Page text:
Jones said he is grateful for Darnella Frazier, the 17-year-old who posted the video because without her, “none of this would have ever been known.” He said she just happened to be at a nearby bus stop and stayed close to Floyd filming the incident.
“I talked to her last night and she said, ‘I can’t sleep.’ I can’t sleep, either. She said, ‘That’s all I can see. I can see your nephew begging, crying and dying at the same time. That’s all I can see: his face,’” Jones said. “Without her, we wouldn’t be having this conversation. She’s an angel. She is my hero right now.”
News reports say that the officer who kept his knee on Floyd’s neck was Derek Chauvin, one of four officers at the scene.
Jones pointed to news reports that state Chauvin has had a history of use-of-force incidents over his career, including involvement as one of five officers placed on leave after they shot and wounded an Indigenous man in 2011.
“Doesn’t it disgust you to see someone put their knee around another human being’s neck, put their hand in their pocket and pose for the camera while he’s murdering somebody in broad daylight for everyone in the world to see?” Jones said.
Mayor Jacob Frey called for Chauvin to be charged Wednesday, making no mention of the other three officers on-scene. The Hennepin County Attorney’s Office would handle any prosecution of the police on state criminal charges.
“Maybe something will come from this that people stand up and see that this just isn’t right,” Jones said. “To watch my baby nephew suffer like an animal until they put him out of his misery … he didn’t deserve to die in the middle of the street like trash.”
Jones said if he hears Chauvin is arrested, “I will be at every hearing, every trial, because I’m going to see this one through. I am going to be there when they’re sentenced so I can look them in the eye.”
If they do receive jail time, the amount of time they receive “is going to absolutely mean nothing to me, his kids, his nephews, his nieces, his sisters, his brother, because we don’t get to see him and his big smile anymore.”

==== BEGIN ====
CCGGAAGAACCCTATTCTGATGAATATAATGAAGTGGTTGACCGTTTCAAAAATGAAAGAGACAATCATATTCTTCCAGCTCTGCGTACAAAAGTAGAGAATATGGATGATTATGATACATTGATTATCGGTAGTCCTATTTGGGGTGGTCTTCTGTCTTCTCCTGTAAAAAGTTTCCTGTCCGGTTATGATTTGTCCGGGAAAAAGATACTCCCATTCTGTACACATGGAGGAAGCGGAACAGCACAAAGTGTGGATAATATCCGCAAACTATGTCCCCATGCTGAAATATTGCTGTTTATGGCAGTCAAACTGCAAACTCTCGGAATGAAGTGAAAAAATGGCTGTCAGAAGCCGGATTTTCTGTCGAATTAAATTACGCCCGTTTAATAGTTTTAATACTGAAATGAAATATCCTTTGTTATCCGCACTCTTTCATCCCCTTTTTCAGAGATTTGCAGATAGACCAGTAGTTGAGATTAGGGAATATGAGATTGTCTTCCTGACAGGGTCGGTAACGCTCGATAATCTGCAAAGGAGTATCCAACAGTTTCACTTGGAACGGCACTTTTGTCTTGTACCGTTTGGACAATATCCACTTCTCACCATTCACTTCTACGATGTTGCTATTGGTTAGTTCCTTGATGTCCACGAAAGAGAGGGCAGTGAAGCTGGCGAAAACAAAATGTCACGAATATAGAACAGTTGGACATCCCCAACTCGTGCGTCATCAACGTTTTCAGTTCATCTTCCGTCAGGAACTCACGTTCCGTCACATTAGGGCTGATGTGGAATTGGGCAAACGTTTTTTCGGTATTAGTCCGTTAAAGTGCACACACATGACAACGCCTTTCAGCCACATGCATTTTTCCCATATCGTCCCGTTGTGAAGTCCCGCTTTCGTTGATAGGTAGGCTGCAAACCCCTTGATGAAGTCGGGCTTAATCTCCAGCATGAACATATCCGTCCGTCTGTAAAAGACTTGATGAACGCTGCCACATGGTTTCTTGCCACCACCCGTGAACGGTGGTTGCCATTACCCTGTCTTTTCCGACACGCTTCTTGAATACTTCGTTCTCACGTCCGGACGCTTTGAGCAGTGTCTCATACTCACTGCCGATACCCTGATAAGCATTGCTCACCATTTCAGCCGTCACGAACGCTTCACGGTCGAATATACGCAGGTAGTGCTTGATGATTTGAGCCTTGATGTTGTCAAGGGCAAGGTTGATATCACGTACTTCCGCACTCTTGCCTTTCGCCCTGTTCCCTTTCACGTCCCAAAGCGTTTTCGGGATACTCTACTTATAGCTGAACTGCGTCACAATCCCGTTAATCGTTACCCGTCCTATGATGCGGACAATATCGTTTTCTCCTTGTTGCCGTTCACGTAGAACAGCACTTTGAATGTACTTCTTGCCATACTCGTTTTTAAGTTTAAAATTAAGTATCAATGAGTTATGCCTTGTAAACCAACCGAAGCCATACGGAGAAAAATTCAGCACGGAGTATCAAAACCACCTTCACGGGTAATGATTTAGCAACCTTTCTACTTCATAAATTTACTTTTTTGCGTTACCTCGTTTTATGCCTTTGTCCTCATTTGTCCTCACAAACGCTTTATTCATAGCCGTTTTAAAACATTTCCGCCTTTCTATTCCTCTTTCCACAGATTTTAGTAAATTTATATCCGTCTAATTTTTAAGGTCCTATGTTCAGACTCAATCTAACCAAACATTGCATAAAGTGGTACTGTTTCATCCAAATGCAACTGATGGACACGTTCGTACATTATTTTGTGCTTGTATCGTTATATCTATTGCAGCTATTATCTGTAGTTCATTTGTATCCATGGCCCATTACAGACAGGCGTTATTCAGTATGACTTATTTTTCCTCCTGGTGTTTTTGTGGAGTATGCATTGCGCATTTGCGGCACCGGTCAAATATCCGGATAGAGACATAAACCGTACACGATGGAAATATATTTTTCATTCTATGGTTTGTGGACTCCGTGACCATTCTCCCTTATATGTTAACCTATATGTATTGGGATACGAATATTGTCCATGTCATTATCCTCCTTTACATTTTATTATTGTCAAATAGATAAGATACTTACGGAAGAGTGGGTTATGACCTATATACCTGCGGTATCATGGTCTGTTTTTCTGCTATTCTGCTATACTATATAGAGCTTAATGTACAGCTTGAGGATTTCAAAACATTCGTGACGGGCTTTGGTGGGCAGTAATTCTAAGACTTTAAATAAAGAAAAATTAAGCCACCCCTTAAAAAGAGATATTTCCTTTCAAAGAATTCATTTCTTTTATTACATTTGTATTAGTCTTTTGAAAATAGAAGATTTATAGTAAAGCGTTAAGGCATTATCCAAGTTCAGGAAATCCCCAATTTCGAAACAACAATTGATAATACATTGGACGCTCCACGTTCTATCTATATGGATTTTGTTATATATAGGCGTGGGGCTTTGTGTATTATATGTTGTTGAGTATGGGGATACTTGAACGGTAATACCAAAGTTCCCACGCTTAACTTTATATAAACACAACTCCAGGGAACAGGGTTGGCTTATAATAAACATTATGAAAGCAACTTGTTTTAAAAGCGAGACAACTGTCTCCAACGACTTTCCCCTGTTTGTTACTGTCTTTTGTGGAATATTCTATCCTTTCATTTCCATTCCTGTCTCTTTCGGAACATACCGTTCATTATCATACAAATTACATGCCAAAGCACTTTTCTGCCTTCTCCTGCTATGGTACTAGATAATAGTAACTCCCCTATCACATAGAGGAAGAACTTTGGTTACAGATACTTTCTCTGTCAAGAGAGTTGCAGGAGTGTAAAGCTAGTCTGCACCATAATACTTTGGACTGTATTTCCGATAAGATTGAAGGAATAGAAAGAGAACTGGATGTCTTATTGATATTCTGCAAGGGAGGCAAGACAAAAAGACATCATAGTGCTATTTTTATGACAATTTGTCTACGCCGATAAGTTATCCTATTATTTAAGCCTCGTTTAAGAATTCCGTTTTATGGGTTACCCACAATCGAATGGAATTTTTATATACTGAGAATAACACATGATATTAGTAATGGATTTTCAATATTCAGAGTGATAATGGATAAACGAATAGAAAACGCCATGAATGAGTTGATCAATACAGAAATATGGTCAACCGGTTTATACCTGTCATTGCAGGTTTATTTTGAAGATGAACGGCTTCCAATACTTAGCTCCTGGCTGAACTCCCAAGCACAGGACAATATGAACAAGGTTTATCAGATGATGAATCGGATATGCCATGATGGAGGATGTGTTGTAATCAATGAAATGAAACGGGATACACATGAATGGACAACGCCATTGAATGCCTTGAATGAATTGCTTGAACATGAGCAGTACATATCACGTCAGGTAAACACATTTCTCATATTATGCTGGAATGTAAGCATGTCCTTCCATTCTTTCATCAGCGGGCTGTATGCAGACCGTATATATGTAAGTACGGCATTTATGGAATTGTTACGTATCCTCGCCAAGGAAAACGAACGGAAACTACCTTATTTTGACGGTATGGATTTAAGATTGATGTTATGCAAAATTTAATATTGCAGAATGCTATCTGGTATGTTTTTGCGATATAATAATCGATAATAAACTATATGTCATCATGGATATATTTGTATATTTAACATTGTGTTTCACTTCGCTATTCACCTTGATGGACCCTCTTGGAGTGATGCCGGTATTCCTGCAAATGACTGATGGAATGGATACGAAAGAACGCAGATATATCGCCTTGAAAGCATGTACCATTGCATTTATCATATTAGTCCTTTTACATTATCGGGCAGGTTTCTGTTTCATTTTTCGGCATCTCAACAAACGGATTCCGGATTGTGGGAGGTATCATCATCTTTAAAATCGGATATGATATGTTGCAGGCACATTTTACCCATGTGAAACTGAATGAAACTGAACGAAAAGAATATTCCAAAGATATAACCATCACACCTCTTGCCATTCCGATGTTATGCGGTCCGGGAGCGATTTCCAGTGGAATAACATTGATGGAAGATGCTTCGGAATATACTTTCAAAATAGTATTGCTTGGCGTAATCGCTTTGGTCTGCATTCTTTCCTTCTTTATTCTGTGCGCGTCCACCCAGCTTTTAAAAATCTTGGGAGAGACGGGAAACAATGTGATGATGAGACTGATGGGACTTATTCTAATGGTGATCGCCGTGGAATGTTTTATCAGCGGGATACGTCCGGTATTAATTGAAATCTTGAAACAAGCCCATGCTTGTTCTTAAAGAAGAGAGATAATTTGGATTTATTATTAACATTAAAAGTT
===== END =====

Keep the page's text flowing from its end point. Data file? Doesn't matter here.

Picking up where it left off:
Demonstrations set for Rapid City
Jones said many people who are heartfelt about the issue who are rioting in Minneapolis and across the country about Floyd’s death are “taking advantage of a bad situation to express anger.”
“I think that is absolutely outlandish for them to destroy their own city, their own home, to make a point,” Jones said. “I don’t think the point that they’re trying to make is the point that we’re trying to make.”
Jones said he plans to attend a walk in memory of his nephew in Rapid City this weekend, which he said should remain peaceful. The demonstration in Rapid City was first planned by a group of organizers including Shaylene Cordero, Bec Thompson and Jodi Prue, who reached out to him recently to ask if he would join.
“She’s an angel,” Jones said of Prue. “We need more people like this in the world.”
The walk is set for 3 p.m. Saturday in Memorial Park. Jones said he also hopes to schedule a walk in Sioux Falls.
Jones said funeral arrangements for Floyd are not yet finalized, but it will likely be closer to family in Houston, Texas.
“I don’t know if this will ever change,” Jones said. But as stories of Floyd’s life gain more attention and more demonstrations take place, “I think we have an opportunity to get our word out a little bit farther than ever before.”